Re: [CALBIRDS] "Cassiar" Dark-eyed Junco
- At 02:13 AM 2/25/2004 -0500, migratoriusfwlr@... wrote:
> On February 19th I had a junco up here at the Arcata Marsh project thatBefore the advent of listserves, the standard approach was to go to one's
> fit the description of the "Cassiar" "subspecies" which breeds in the
> northern Rocky Mountains in Canada. I was wondering if anybody could tell
> me of the status of the "Cassiar" junco in California? And I would also
> like to ask for the total number of records in California. I've never
> heard any mention of this subspecies in any of the literature or on any
> of the various california e-mail listserves.
bookshelf and pull down Grinnell and Miller's "The Distribution of the
Birds of California." This is perhaps the most basic and important
reference to the birds of the state and I can't imagine any birder being
without it. The relevant section in G&M reads:
Junco hyemalis cismontanus
Cassiar Slate-colored Junco
"Sparse but regular winter visitant from November to early
April. More of the Slate-colored Juncos wintering in the State belong to
this race than to J. h. hyemalis." Geographic range: "All sections of
State except coastal islands and Colorado Desert" [and that limitation, no
doubt, an artifact of coverage].
In Alden Miller's (1941) "Speciation in the Avian Genus Junco" there is
considerable detail about the appearance, distribution, and relationships
of this subspecies. Miller notes that it winters "with fair regularity in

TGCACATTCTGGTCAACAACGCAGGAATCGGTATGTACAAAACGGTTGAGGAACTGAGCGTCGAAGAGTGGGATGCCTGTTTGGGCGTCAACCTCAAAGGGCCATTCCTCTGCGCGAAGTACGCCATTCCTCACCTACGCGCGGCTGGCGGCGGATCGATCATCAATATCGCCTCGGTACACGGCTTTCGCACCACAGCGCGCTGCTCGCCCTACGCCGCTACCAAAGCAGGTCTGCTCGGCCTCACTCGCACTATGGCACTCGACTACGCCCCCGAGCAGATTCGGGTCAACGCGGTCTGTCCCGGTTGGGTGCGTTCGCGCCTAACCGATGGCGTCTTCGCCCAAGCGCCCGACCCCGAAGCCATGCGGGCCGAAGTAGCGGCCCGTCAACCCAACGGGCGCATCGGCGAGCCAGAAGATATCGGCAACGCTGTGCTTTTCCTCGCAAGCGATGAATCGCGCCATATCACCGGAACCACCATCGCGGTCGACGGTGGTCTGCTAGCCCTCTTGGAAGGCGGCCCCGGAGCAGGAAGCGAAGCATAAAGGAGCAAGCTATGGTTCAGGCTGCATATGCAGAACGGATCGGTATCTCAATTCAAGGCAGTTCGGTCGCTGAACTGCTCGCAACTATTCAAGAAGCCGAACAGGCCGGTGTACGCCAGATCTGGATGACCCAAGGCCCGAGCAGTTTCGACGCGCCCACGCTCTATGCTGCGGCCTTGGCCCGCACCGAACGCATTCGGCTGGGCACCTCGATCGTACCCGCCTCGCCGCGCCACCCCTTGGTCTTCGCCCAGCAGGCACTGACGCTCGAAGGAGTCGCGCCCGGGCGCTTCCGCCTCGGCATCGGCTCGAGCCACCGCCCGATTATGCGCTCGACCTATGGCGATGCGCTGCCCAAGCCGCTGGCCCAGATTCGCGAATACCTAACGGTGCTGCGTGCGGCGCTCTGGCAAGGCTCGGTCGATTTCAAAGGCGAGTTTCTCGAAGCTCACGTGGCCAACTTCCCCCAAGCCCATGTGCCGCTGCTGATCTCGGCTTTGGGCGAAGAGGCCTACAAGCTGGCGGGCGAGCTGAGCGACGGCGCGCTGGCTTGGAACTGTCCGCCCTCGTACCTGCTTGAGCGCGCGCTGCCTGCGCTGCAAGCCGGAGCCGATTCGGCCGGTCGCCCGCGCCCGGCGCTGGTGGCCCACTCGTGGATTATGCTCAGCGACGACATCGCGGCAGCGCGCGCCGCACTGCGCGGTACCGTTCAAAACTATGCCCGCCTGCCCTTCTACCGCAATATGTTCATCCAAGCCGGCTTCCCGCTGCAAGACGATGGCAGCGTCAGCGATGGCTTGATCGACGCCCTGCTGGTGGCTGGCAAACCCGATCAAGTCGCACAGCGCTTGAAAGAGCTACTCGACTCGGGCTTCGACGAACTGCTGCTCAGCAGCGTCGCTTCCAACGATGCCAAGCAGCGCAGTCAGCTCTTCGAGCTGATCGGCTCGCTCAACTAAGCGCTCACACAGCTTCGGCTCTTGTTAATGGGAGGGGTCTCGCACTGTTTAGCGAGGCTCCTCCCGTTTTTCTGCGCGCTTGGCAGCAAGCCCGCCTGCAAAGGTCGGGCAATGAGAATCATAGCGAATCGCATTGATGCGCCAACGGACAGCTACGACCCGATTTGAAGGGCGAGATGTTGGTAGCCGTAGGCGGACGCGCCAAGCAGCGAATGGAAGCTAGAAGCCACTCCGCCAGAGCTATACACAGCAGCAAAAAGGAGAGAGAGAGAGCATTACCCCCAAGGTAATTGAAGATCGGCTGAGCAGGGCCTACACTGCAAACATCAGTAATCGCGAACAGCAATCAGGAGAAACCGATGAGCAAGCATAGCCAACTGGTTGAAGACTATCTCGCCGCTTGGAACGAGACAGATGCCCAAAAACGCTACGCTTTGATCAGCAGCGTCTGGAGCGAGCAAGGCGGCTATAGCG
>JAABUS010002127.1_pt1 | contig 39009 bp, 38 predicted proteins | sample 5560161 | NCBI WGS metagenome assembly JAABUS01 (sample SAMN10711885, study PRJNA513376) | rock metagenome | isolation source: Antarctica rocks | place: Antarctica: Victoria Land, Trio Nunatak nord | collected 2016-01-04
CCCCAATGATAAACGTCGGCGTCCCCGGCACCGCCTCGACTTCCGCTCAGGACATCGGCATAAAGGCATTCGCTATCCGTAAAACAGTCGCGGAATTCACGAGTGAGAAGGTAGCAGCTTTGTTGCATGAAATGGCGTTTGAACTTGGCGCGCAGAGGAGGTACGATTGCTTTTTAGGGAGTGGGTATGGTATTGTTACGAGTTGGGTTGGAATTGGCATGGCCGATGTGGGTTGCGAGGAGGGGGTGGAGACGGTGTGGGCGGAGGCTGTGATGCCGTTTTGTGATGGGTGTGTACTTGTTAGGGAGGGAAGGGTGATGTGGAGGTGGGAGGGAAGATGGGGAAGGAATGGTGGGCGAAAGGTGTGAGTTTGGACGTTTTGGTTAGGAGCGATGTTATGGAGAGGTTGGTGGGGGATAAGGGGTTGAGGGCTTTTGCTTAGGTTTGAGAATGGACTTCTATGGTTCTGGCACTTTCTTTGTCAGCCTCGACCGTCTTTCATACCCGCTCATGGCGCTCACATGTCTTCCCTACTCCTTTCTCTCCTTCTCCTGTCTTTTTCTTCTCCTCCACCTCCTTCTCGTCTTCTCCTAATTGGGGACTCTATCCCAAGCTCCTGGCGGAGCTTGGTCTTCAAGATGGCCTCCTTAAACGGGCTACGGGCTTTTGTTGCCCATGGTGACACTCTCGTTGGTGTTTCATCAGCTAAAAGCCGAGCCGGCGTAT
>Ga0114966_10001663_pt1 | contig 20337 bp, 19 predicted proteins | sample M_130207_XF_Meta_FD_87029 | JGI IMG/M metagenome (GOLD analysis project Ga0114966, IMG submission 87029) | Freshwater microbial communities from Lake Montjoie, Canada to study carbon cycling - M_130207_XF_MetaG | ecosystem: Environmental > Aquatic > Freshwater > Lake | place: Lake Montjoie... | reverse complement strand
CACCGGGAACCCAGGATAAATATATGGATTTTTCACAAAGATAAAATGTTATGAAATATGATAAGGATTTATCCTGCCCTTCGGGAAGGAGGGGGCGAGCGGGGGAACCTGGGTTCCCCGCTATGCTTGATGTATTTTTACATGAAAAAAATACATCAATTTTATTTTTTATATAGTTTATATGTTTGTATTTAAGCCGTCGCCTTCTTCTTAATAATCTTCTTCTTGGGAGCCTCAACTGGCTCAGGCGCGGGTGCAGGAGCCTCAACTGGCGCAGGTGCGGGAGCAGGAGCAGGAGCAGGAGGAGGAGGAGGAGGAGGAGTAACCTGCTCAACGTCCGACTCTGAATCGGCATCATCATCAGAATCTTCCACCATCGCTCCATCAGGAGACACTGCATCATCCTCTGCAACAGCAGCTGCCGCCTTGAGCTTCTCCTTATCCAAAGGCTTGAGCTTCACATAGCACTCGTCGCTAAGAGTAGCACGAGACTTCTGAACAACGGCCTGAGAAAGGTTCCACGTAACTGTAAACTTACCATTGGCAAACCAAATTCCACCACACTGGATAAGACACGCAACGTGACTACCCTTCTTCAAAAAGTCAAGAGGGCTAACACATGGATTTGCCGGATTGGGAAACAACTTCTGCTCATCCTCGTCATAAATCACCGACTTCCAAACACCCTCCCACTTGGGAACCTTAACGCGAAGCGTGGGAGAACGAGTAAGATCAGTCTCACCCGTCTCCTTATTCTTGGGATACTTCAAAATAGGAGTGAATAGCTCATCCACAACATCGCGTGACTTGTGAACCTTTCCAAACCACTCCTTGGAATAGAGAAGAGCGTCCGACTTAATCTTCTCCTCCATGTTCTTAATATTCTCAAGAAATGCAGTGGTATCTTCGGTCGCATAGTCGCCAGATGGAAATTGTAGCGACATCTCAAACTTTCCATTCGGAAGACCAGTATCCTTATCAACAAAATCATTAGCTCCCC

>(I say "subspecies" due to much debate on the classification on this J.Miller again: "...it may be stated that cismontanus is a fairly uniform
>hyemalis cismontanus as an actual subspecies due to this subspecies being
>a well established product of Oregon and Slate-colored Junco hybridization
>which apparently goes against the subspecies concept. )
group of birds, doubtless of hybrid origin to begin with, which now
perpetuates itself independently of further hybridization of the parental
types J. oreganus and J. hyemalis. Cismontanus on the margins of its
breeding range breeds freely with J. h. hyemalis, which it most
resembles. In certain regions it does not interbreed freely with J.
oreganus, whereas at other locations hybridization is evidently frequent."
Since the breeding range of birds Miller classified as cismontanus is
rather limited, it's likely that many "cismontanus"-like birds in
California result from "Oregon" x "Slate-colored" hybridization occurring
away from Miller's mapped range of cismontanus.
A more detailed genetic/morphological study of juncos by George
Barrowclough is ongoing, and it is perhaps an understatement to say that
the results (many of which will be rather surprising) are eagerly anticipated.
Kimball L. Garrett
Ornithology Collections Manager
Natural History Museum of Los Angeles County
900 Exposition Blvd.
Los Angeles, CA 90007 USA